Tesla hopes high-level personnel changes will help it gain an edge in neural network knowhow for its models' self-drive features, following the replacement of its Autopilot chief and the appointment of a recent Stanford grad to head its AI and Autopilot vision research.
To that end, Tesla has appointed Andrej Karpathy as director of AI and Autopilot vision. Karpathy hails from OpenAI, a leading AI research institute Tesla CEO Elon Musk co-founded, and he recently earned a Ph.D. from Stanford University in deep learning and computer vision.
Tesla also announced yesterday the departure of Chris Lattner, a former Apple head engineer who developed the Swift programming language, who leaves Tesla six months after joining the company in January. Jim Keller, another Apple veteran who joined Tesla 18 months ago to head Autopilot's hardware development, replaces Lattner.
Chris just wasn't the right fit for Tesla, and we've decided to make a change. We wish him the best.
In a tweet, Lattner hinted that he was happy with the split. "Turns out that Tesla isn't a good fit for me after all. I'm interested to hear about interesting roles for a seasoned engineering leader!"
Karpathy, who will report directly to Musk, has a pure research background. Besides working as a researcher for OpenAI, a non-profit AI development company, and as an intern for Google during the summer of 2013 and 2015, he lists no other professional experience in his LinkedIn profile. Tesla also noted he has contributed to the ImageNet database project, but was not more specific.
A Tesla spokesperson said Karpathy's background in neural network and computer vision research should help to advance the EV car firm's driverless ambitions.
Andrej has worked to give computers vision through his work on ImageNet, as well as imagination through the development of generative models, and the ability to navigate the internet with reinforcement learning.
It also appears as if Karpathy is replacing David Nistér, who was previously vice president of Autopilot vision. According to Nister's LinkedIn profile, he is now vice president of autonomous driving and mapping for Nvidia.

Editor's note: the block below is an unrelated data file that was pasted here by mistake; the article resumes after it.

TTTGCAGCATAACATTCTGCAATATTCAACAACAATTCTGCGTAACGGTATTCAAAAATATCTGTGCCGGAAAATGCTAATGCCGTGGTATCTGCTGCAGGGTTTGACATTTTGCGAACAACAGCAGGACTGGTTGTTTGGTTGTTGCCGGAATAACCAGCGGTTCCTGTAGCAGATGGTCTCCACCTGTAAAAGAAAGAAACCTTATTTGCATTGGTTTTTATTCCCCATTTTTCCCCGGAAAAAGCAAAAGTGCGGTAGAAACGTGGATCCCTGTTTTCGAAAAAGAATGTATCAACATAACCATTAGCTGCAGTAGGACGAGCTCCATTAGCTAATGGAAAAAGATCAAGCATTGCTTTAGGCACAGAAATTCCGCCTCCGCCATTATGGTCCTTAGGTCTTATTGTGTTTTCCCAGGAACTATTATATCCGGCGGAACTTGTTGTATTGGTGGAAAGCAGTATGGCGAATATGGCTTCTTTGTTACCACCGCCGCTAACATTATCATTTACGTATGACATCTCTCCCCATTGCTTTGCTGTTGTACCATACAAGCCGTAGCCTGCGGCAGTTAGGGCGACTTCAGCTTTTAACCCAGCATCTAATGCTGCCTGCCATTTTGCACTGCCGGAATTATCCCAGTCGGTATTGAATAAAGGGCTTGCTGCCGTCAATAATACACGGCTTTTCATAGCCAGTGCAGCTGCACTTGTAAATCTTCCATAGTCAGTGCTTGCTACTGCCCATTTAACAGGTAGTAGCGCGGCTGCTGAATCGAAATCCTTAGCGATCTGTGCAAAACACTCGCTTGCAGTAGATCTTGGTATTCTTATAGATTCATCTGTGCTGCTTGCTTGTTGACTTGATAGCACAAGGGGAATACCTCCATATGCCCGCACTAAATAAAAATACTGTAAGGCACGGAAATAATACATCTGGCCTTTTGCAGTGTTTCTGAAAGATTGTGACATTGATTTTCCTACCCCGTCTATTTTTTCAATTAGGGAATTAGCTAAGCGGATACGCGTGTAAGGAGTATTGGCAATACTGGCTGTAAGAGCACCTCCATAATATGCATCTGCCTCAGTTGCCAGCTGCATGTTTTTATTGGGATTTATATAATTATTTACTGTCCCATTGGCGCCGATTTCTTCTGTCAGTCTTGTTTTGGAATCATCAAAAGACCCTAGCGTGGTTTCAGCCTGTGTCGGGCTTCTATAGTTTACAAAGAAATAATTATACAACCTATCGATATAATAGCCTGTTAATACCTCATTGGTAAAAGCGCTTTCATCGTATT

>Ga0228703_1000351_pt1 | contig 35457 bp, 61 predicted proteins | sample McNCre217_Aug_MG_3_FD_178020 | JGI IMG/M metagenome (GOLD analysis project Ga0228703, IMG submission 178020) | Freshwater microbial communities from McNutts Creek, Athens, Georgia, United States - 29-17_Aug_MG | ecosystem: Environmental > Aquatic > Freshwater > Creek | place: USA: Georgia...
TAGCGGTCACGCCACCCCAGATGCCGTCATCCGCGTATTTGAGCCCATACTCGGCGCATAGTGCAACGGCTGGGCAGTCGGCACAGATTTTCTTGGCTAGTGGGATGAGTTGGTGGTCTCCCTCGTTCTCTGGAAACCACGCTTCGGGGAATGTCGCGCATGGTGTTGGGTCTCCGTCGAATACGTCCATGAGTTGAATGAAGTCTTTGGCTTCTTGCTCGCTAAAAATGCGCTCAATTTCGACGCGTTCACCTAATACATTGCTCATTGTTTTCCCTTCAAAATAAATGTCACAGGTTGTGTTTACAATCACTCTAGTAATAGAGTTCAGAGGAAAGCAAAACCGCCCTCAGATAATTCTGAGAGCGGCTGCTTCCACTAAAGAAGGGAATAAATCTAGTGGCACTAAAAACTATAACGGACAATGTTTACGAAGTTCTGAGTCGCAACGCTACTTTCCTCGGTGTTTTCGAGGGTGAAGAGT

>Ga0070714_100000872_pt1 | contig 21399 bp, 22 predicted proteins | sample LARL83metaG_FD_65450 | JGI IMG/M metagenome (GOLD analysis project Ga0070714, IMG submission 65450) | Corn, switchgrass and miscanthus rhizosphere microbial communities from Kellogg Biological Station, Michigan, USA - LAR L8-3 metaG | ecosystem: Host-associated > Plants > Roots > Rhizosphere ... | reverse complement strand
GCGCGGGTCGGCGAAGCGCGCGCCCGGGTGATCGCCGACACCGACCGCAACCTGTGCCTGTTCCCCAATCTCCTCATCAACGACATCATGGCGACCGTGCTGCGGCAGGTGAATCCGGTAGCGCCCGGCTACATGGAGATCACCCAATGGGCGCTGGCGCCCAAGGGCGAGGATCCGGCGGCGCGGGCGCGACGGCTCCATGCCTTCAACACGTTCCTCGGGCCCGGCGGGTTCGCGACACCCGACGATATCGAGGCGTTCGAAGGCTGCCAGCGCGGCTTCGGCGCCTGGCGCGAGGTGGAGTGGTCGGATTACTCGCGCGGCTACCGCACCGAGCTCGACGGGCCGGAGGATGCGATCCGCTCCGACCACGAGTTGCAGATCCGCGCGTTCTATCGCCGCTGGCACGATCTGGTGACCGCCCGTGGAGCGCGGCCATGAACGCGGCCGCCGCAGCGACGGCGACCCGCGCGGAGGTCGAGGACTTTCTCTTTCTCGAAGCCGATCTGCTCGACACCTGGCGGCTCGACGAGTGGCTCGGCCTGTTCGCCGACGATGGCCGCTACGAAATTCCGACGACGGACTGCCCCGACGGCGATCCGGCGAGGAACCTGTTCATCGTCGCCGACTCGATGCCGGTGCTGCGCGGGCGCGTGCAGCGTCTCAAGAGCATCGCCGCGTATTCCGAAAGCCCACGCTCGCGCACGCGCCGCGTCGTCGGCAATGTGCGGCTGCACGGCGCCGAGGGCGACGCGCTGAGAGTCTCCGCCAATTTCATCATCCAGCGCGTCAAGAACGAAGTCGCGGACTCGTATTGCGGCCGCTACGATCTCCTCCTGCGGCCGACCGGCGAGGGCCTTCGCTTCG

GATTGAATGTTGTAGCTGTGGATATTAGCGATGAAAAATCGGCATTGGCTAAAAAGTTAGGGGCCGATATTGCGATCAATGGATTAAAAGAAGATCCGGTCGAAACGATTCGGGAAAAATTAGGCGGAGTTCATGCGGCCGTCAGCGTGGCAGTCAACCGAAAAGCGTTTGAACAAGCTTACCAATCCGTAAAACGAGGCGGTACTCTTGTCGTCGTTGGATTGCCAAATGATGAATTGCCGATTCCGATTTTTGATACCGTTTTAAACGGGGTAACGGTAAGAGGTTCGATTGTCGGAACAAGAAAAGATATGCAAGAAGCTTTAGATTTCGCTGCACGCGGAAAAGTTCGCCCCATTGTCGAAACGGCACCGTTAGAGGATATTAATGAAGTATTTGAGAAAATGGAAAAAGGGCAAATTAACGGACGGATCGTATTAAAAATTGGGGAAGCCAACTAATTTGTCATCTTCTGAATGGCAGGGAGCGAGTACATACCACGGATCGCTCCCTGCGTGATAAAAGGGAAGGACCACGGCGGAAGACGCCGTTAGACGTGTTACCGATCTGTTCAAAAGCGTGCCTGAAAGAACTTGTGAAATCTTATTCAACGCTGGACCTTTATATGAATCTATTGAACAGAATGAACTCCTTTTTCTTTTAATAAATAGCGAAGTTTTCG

A Tesla spokesperson wrote in an email that Karpathy, whose Ph.D. dissertation was entitled "Connecting Images with Natural Languages," specializes in creating complex descriptions of images using a deep neural net. This involves, for example, "identifying not simply that there is a cat in a given picture, but that it is an orange, spotted cat, riding on a skateboard with red wheels on brown hardwood flooring," the spokesperson said.
For Tesla's Autopilot, the enhanced ability to detect and identify complex images and their often-complex relationships with other objects surrounding a Tesla car traveling in self-drive mode could eventually help the on-board AI to react to driving scenarios better than humans can.
Tesla also has also experienced recent setbacks in its development efforts for Autopilot. After splitting with Mobileye, which offered camera sensors for Tesla driverless systems, Tesla's new version of Autopilot without the Mobileye cameras relies more heavily on radar sensors. The new version of Autopilot also lacked certain features that the old version had when it was launched in October 2016.
The safety of Tesla's Autopilot was also called into question following a fatal accident involving a Tesla Model S that slammed into a commercial truck last year. However, the National Transportation Safety Board (NTSB) said it is still investigating the circumstances of the fatal Tesla crash to determine the cause of the accident.
Meanwhile, Tesla has revealed clues it seeks to continue relying on its internal research and development for Autopilot and self-driving technology, with an emphasis on fundamental research in neural network machine learning.
Besides pinning much of its driverless hopes on Karpathy's academic research background, Tesla recently disclosed, for example, it has begun to upload videos from models equipped with its latest flavor of Autopilot. Tesla seeks to "fleet source" the video data to help improve its cars' machine learning capabilities. This follows earlier statements by Musk that Tesla would develop its own software for Autopilot and neural network applications for driverless capabilities, instead of relying on third parties.
Whether Tesla's deep research projects and engineering talent will eventually translate into industry-leading Level 3 and eventually Level 4 driving capabilities remains to be seen, of course, while Tesla's success or failure will hinge on what it develops in-house.